About a quarter of the last issue of All-Star Superman is dedicated to a sequence where Superman, having just died on the floor of the Daily Planet, experiences the Kryptonian afterlife. It’s a sort of blank slate, what-if parallel version of events where Krypton didn’t explode and Kal-El never went to Earth. Superman speaks with his father, Jor-El, and we get the delightfully handwavy explanation that Kryptonian physiology evolved to absorb and store the solar radiation of stars, and Superman is now in the midst of an extreme mutation that’s converting his entire body into “solar radio-consciousness.” It’s a fancy way of saying that, surprise, Superman is not in fact dying; he’s just turning into a being of pure energy. The major tension of the plot gets resolved here; we have our assurance that even though this story is ending, Superman’s going to be fine. All is well; time to beat Lex Luthor.
What follows from this setup is a sequence where Superman systematically outsmarts Luthor while also driving home the point that Luthor’s obsession with him is just an excuse for not doing more to try to help the world. We learn that Superman had suspected Luthor’s plan from the moment he noticed one of his robot assistants was malfunctioning, and he has planned everything to play out the way it does in this issue. With Luthor tripping on his own super serum, Superman can’t match him in direct physical combat, so instead Superman goes through a cat-and-mouse game with Luthor, using a gravity gun to force Luthor to work extra hard and burn through his dose of serum much faster than expected. In the end, Luthor has an epiphany about the interconnectedness of the universe just before his powers run out and Superman knocks him out.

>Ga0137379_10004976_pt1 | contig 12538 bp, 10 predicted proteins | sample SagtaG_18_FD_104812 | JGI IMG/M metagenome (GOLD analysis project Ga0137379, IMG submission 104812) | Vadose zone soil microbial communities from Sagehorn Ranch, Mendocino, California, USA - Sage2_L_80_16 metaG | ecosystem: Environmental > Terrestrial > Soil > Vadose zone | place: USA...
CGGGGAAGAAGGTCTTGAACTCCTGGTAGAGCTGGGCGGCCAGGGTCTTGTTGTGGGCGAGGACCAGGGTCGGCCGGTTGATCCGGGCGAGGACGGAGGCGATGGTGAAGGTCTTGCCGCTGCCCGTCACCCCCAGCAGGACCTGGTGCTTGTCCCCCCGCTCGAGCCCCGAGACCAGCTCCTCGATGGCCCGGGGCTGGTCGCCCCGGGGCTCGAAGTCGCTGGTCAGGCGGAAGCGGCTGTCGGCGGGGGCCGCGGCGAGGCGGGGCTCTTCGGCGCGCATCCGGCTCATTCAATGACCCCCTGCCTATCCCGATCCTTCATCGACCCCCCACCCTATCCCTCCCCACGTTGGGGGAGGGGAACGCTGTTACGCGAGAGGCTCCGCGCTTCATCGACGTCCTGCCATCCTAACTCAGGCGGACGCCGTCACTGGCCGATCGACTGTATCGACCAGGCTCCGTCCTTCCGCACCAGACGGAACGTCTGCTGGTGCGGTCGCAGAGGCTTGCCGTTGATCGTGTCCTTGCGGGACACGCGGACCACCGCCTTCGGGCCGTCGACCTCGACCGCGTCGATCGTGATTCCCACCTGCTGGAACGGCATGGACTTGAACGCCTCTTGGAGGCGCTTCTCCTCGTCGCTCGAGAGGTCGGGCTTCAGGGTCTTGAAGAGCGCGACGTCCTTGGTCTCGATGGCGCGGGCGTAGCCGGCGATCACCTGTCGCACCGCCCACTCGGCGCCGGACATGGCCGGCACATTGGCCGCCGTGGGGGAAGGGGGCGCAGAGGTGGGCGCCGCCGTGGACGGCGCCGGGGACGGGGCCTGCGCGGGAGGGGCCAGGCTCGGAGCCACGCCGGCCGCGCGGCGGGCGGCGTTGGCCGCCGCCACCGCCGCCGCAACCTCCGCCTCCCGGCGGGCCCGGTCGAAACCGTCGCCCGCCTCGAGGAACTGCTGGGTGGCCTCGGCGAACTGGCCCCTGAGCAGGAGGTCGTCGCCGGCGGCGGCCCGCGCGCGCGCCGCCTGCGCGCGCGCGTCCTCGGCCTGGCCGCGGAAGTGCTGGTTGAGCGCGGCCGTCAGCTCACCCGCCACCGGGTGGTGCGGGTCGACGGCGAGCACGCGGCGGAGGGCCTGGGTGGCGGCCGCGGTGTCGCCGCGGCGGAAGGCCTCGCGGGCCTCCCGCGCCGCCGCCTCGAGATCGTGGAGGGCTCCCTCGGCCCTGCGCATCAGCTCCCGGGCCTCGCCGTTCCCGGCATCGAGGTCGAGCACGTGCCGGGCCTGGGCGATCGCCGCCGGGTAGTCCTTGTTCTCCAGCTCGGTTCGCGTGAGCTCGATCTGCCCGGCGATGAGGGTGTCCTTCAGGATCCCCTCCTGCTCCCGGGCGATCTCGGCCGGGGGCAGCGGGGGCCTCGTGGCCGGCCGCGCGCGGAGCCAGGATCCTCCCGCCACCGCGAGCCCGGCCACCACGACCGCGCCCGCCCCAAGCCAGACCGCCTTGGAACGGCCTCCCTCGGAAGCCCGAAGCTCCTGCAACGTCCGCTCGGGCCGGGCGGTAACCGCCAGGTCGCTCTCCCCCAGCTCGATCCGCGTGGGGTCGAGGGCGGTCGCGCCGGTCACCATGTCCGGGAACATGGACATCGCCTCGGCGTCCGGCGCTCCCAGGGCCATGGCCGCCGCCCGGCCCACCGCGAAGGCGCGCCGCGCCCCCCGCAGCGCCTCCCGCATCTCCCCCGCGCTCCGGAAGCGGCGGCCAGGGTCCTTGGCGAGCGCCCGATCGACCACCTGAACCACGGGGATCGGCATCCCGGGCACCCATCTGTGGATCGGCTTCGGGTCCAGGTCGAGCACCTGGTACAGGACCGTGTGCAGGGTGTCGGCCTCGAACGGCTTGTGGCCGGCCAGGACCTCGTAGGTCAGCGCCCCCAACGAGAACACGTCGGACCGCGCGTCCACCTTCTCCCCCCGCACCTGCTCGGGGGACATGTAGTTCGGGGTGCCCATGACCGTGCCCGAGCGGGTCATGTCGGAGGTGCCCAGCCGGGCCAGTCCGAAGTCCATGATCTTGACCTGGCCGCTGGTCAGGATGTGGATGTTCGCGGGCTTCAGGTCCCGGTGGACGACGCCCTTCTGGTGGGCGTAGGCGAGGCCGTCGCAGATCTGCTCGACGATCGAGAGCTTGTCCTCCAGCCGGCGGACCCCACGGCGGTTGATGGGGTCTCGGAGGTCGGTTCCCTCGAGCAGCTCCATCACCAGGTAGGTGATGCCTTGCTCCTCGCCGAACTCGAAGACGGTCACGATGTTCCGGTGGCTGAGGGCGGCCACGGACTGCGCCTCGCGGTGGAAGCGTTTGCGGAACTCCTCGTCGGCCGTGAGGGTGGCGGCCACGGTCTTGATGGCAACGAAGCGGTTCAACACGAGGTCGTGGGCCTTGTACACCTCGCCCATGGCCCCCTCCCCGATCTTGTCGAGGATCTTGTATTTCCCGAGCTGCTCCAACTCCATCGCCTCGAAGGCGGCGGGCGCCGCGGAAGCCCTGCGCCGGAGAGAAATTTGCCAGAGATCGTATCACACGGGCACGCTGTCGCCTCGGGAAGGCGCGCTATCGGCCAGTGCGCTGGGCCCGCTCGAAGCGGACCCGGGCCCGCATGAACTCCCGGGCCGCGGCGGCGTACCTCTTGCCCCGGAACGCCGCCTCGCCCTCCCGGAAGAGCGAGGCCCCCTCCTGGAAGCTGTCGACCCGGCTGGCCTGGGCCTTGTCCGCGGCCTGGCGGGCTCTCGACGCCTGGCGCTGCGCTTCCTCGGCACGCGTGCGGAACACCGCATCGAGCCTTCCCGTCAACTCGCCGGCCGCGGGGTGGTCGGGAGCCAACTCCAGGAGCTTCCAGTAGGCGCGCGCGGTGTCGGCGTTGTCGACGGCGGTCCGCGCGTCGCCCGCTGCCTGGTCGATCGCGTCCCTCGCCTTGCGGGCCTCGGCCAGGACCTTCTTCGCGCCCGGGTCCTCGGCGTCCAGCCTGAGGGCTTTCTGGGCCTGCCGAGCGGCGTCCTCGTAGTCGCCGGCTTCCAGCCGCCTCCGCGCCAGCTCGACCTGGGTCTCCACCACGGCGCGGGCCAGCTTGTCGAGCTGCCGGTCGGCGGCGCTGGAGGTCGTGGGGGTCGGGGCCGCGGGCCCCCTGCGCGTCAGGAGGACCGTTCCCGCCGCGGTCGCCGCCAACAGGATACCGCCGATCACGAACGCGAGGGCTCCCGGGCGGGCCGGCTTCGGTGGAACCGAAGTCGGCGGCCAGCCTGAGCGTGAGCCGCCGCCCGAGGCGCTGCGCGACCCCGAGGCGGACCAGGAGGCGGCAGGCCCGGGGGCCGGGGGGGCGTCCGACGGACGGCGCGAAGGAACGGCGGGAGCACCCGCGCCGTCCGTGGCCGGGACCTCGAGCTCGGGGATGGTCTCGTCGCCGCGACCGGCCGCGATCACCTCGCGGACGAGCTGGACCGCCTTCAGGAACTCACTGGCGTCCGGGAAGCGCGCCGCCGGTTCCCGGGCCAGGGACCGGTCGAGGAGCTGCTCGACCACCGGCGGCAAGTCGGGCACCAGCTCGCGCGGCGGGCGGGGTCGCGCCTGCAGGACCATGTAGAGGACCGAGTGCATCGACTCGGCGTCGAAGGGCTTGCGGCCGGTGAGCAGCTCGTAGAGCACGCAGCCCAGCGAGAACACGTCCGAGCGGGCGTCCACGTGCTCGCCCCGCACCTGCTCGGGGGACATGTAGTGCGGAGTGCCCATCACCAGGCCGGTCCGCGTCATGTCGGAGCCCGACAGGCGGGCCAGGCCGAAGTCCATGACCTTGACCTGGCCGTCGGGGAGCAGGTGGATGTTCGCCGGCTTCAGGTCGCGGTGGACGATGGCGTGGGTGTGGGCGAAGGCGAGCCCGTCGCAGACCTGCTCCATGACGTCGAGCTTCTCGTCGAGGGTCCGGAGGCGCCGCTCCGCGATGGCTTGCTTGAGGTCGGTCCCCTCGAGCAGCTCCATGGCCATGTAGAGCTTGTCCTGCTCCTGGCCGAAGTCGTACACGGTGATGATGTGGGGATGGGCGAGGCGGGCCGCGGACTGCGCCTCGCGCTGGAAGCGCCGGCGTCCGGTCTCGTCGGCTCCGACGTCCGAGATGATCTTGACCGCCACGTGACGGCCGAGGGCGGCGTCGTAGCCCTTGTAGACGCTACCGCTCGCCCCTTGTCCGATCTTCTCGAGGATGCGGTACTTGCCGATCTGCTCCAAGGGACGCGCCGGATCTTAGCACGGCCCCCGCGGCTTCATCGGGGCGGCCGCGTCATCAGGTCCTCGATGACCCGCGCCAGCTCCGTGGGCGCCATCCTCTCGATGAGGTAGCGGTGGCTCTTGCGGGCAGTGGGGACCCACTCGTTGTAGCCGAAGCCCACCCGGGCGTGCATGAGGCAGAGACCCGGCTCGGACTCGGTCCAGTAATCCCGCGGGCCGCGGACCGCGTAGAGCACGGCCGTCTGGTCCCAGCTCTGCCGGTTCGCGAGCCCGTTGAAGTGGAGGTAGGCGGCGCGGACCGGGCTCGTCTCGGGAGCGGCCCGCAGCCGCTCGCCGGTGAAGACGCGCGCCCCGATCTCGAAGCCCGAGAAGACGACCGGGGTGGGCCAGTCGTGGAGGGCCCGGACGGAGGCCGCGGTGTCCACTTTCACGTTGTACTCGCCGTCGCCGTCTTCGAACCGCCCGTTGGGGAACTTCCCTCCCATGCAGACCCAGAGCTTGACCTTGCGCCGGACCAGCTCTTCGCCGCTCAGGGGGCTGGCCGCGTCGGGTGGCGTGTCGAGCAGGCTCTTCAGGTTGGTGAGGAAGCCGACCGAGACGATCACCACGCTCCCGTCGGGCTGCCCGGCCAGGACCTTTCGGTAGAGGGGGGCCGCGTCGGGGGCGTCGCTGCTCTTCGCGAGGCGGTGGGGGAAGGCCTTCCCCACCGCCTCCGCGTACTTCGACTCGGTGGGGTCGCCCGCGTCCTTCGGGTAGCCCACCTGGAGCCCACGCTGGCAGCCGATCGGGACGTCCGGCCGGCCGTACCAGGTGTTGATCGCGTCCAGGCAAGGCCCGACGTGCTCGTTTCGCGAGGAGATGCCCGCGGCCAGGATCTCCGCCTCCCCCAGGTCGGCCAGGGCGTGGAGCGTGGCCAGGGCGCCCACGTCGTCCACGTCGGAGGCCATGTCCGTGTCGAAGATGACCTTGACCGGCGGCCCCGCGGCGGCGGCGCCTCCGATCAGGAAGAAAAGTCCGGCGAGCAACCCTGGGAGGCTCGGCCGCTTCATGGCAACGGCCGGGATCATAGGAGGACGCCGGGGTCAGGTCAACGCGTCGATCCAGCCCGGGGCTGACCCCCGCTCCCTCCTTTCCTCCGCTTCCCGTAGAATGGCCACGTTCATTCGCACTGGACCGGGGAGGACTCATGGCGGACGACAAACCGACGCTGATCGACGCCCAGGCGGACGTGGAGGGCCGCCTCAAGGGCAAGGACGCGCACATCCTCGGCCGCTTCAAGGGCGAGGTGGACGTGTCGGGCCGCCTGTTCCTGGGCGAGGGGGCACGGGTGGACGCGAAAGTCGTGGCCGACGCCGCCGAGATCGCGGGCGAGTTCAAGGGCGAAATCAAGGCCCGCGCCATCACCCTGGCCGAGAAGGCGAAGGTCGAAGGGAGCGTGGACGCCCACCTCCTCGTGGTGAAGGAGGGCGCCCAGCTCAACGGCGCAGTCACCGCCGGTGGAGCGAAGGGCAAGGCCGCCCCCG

Unfortunately for Superman, there’s no time to enjoy his victory since the fight with Solaris, the Tyrant Sun, in the previous issue has damaged Earth’s sun; Superman only has seconds to get to the sun and repair it before his body completely transforms into energy, so he kisses Lois goodbye and then flies off to save the day one last time.
The issue’s denouement is a short series of scenes showing how Metropolis has adapted in the year following Superman’s departure (Lois refuses to believe he’s dead, and continues to steadfastly wait for his return); Superman, now made of pure energy, happily working the mechanisms he’s installed in the sun’s heart to keep it going; and Leo Quintum unveiling to his assistant Agatha a project to replicate Superman now that they have his complete genetic code.
It’s an incredibly breezy final issue, all things considered, and it ends on a really triumphant note, which is really where you want a series designed to represent the core of Superman to go. Everything is hopeful, and we have multiple hints that Earth will be fine going forward. Even Superman, who has been laboring since the beginning under the assumption that he was going to die, is in a position to live happily doing what he loves. There’s even a slight suggestion that Superman has now become immortal, and will continue on far into the future; way back in issue #6, the leader of the Superman Squad from far in the future is a golden Superman who very lightly suggests that he is the same as the original Superman. Superman’s final panel where he’s operating the sun shows him in a form that’s very similar to that earlier appearance.
In the end, I’m not sure that All-Star Superman holds up quite so well for me in comparison to when I first read it. It hails from the decompression era of comics, and even though Morrison and Quitely do their best to make each issue feel really compact in comparison to contemporary work, the series overall feels much more sparse than other comics that I like; I suspect part of this sense comes from alternating between Watchmen and this comic, since Watchmen, in addition to being from an era when comics storytelling was stylistically much denser, is also a paragon of dense narrative and symbolic structure in its own right. Beyond simple fluffiness of the content, All-Star Superman also suffers from some all too common problems with representation in comics; Lois is an irritatingly flat character except for in that one issue where she gets really paranoid, and the cast as a whole is overwhelmingly white. Individual moments are still great, but the work overall feels diminished when you consider it as a whole.